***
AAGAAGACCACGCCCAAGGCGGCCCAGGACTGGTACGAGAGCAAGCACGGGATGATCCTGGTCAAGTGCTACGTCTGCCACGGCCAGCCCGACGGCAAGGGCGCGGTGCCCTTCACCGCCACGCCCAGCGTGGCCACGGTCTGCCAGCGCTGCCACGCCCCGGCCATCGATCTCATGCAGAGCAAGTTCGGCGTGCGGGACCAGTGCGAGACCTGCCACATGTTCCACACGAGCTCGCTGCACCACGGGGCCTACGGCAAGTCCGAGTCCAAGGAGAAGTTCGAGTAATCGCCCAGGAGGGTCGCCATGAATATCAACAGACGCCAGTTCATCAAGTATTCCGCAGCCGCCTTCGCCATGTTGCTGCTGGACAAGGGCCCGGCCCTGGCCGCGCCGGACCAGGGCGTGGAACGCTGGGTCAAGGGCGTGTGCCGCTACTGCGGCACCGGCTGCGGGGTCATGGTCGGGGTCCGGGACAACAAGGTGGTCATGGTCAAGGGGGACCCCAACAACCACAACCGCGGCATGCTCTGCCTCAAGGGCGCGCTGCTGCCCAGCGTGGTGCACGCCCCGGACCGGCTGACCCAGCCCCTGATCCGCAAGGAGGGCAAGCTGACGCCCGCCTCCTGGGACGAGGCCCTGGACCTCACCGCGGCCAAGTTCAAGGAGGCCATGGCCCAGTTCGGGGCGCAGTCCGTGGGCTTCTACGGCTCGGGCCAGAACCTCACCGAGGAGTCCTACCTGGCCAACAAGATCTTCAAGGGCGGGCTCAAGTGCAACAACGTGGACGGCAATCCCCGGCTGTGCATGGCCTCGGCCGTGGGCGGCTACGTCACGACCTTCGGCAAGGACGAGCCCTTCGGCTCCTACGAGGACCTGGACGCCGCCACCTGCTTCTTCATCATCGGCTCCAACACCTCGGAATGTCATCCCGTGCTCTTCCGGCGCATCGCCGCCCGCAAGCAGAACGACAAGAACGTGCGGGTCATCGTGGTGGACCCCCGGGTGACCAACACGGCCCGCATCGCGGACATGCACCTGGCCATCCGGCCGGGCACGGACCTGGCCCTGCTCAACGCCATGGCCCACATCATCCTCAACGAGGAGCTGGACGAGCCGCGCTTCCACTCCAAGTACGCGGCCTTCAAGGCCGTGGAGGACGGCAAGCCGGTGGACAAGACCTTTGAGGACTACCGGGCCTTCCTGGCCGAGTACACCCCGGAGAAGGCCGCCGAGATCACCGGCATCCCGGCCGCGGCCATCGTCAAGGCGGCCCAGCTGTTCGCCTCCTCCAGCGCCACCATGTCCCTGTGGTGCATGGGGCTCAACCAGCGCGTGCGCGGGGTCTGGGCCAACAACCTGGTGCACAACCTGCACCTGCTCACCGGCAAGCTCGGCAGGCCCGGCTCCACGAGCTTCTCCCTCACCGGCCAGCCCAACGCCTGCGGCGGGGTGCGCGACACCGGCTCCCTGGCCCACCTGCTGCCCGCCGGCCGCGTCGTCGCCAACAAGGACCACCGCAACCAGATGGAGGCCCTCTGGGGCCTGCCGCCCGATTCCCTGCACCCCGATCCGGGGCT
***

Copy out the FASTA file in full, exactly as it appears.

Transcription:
AAGAAGACCACGCCCAAGGCGGCCCAGGACTGGTACGAGAGCAAGCACGGGATGATCCTGGTCAAGTGCTACGTCTGCCACGGCCAGCCCGACGGCAAGGGCGCGGTGCCCTTCACCGCCACGCCCAGCGTGGCCACGGTCTGCCAGCGCTGCCACGCCCCGGCCATCGATCTCATGCAGAGCAAGTTCGGCGTGCGGGACCAGTGCGAGACCTGCCACATGTTCCACACGAGCTCGCTGCACCACGGGGCCTACGGCAAGTCCGAGTCCAAGGAGAAGTTCGAGTAATCGCCCAGGAGGGTCGCCATGAATATCAACAGACGCCAGTTCATCAAGTATTCCGCAGCCGCCTTCGCCATGTTGCTGCTGGACAAGGGCCCGGCCCTGGCCGCGCCGGACCAGGGCGTGGAACGCTGGGTCAAGGGCGTGTGCCGCTACTGCGGCACCGGCTGCGGGGTCATGGTCGGGGTCCGGGACAACAAGGTGGTCATGGTCAAGGGGGACCCCAACAACCACAACCGCGGCATGCTCTGCCTCAAGGGCGCGCTGCTGCCCAGCGTGGTGCACGCCCCGGACCGGCTGACCCAGCCCCTGATCCGCAAGGAGGGCAAGCTGACGCCCGCCTCCTGGGACGAGGCCCTGGACCTCACCGCGGCCAAGTTCAAGGAGGCCATGGCCCAGTTCGGGGCGCAGTCCGTGGGCTTCTACGGCTCGGGCCAGAACCTCACCGAGGAGTCCTACCTGGCCAACAAGATCTTCAAGGGCGGGCTCAAGTGCAACAACGTGGACGGCAATCCCCGGCTGTGCATGGCCTCGGCCGTGGGCGGCTACGTCACGACCTTCGGCAAGGACGAGCCCTTCGGCTCCTACGAGGACCTGGACGCCGCCACCTGCTTCTTCATCATCGGCTCCAACACCTCGGAATGTCATCCCGTGCTCTTCCGGCGCATCGCCGCCCGCAAGCAGAACGACAAGAACGTGCGGGTCATCGTGGTGGACCCCCGGGTGACCAACACGGCCCGCATCGCGGACATGCACCTGGCCATCCGGCCGGGCACGGACCTGGCCCTGCTCAACGCCATGGCCCACATCATCCTCAACGAGGAGCTGGACGAGCCGCGCTTCCACTCCAAGTACGCGGCCTTCAAGGCCGTGGAGGACGGCAAGCCGGTGGACAAGACCTTTGAGGACTACCGGGCCTTCCTGGCCGAGTACACCCCGGAGAAGGCCGCCGAGATCACCGGCATCCCGGCCGCGGCCATCGTCAAGGCGGCCCAGCTGTTCGCCTCCTCCAGCGCCACCATGTCCCTGTGGTGCATGGGGCTCAACCAGCGCGTGCGCGGGGTCTGGGCCAACAACCTGGTGCACAACCTGCACCTGCTCACCGGCAAGCTCGGCAGGCCCGGCTCCACGAGCTTCTCCCTCACCGGCCAGCCCAACGCCTGCGGCGGGGTGCGCGACACCGGCTCCCTGGCCCACCTGCTGCCCGCCGGCCGCGTCGTCGCCAACAAGGACCACCGCAACCAGATGGAGGCCCTCTGGGGCCTGCCGCCCGATTCCCTGCACCCCGATCCGGGGCT